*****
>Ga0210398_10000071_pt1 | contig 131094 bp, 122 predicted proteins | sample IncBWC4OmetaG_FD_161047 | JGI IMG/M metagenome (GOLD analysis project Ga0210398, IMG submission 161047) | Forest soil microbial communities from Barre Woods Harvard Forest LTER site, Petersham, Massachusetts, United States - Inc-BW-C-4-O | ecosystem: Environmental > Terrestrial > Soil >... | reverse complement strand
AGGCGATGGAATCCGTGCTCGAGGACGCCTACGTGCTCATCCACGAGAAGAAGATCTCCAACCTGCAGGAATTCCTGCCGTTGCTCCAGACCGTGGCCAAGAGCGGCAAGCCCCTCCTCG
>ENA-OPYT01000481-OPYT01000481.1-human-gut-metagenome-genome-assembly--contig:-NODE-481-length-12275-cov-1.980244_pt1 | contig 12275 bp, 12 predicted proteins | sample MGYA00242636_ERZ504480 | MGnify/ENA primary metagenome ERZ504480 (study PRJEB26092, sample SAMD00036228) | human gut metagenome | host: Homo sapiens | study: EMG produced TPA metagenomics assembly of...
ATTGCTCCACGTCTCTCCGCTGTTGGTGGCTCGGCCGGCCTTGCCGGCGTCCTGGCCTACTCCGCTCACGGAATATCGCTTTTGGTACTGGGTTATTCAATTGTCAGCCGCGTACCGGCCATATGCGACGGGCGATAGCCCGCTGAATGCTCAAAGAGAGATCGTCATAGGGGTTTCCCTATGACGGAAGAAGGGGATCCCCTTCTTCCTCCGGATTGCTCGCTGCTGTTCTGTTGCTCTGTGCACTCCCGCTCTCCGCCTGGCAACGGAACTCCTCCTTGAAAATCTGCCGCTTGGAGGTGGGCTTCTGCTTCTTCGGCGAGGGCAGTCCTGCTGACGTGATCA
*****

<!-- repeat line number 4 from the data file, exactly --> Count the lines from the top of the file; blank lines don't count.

ATTGCTCCACGTCTCTCCGCTGTTGGTGGCTCGGCCGGCCTTGCCGGCGTCCTGGCCTACTCCGCTCACGGAATATCGCTTTTGGTACTGGGTTATTCAATTGTCAGCCGCGTACCGGCCATATGCGACGGGCGATAGCCCGCTGAATGCTCAAAGAGAGATCGTCATAGGGGTTTCCCTATGACGGAAGAAGGGGATCCCCTTCTTCCTCCGGATTGCTCGCTGCTGTTCTGTTGCTCTGTGCACTCCCGCTCTCCGCCTGGCAACGGAACTCCTCCTTGAAAATCTGCCGCTTGGAGGTGGGCTTCTGCTTCTTCGGCGAGGGCAGTCCTGCTGACGTGATCA